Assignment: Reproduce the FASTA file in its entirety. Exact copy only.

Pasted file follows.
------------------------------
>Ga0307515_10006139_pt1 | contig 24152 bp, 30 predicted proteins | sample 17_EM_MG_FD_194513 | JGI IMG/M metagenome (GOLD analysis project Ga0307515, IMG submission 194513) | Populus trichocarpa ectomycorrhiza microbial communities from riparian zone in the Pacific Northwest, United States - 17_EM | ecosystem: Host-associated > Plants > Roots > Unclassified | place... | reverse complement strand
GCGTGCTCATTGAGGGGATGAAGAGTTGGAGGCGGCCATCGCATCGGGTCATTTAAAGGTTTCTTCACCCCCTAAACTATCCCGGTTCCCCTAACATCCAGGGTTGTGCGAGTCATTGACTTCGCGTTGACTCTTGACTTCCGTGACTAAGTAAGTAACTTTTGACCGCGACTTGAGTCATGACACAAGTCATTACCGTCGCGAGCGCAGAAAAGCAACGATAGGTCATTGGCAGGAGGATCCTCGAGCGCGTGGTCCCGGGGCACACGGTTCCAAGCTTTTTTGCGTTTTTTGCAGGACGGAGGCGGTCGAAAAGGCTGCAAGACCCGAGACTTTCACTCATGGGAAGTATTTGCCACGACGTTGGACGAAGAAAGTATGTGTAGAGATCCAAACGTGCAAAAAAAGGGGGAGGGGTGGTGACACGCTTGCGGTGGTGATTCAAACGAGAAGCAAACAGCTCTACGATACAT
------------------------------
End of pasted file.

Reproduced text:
>Ga0307515_10006139_pt1 | contig 24152 bp, 30 predicted proteins | sample 17_EM_MG_FD_194513 | JGI IMG/M metagenome (GOLD analysis project Ga0307515, IMG submission 194513) | Populus trichocarpa ectomycorrhiza microbial communities from riparian zone in the Pacific Northwest, United States - 17_EM | ecosystem: Host-associated > Plants > Roots > Unclassified | place... | reverse complement strand
GCGTGCTCATTGAGGGGATGAAGAGTTGGAGGCGGCCATCGCATCGGGTCATTTAAAGGTTTCTTCACCCCCTAAACTATCCCGGTTCCCCTAACATCCAGGGTTGTGCGAGTCATTGACTTCGCGTTGACTCTTGACTTCCGTGACTAAGTAAGTAACTTTTGACCGCGACTTGAGTCATGACACAAGTCATTACCGTCGCGAGCGCAGAAAAGCAACGATAGGTCATTGGCAGGAGGATCCTCGAGCGCGTGGTCCCGGGGCACACGGTTCCAAGCTTTTTTGCGTTTTTTGCAGGACGGAGGCGGTCGAAAAGGCTGCAAGACCCGAGACTTTCACTCATGGGAAGTATTTGCCACGACGTTGGACGAAGAAAGTATGTGTAGAGATCCAAACGTGCAAAAAAAGGGGGAGGGGTGGTGACACGCTTGCGGTGGTGATTCAAACGAGAAGCAAACAGCTCTACGATACAT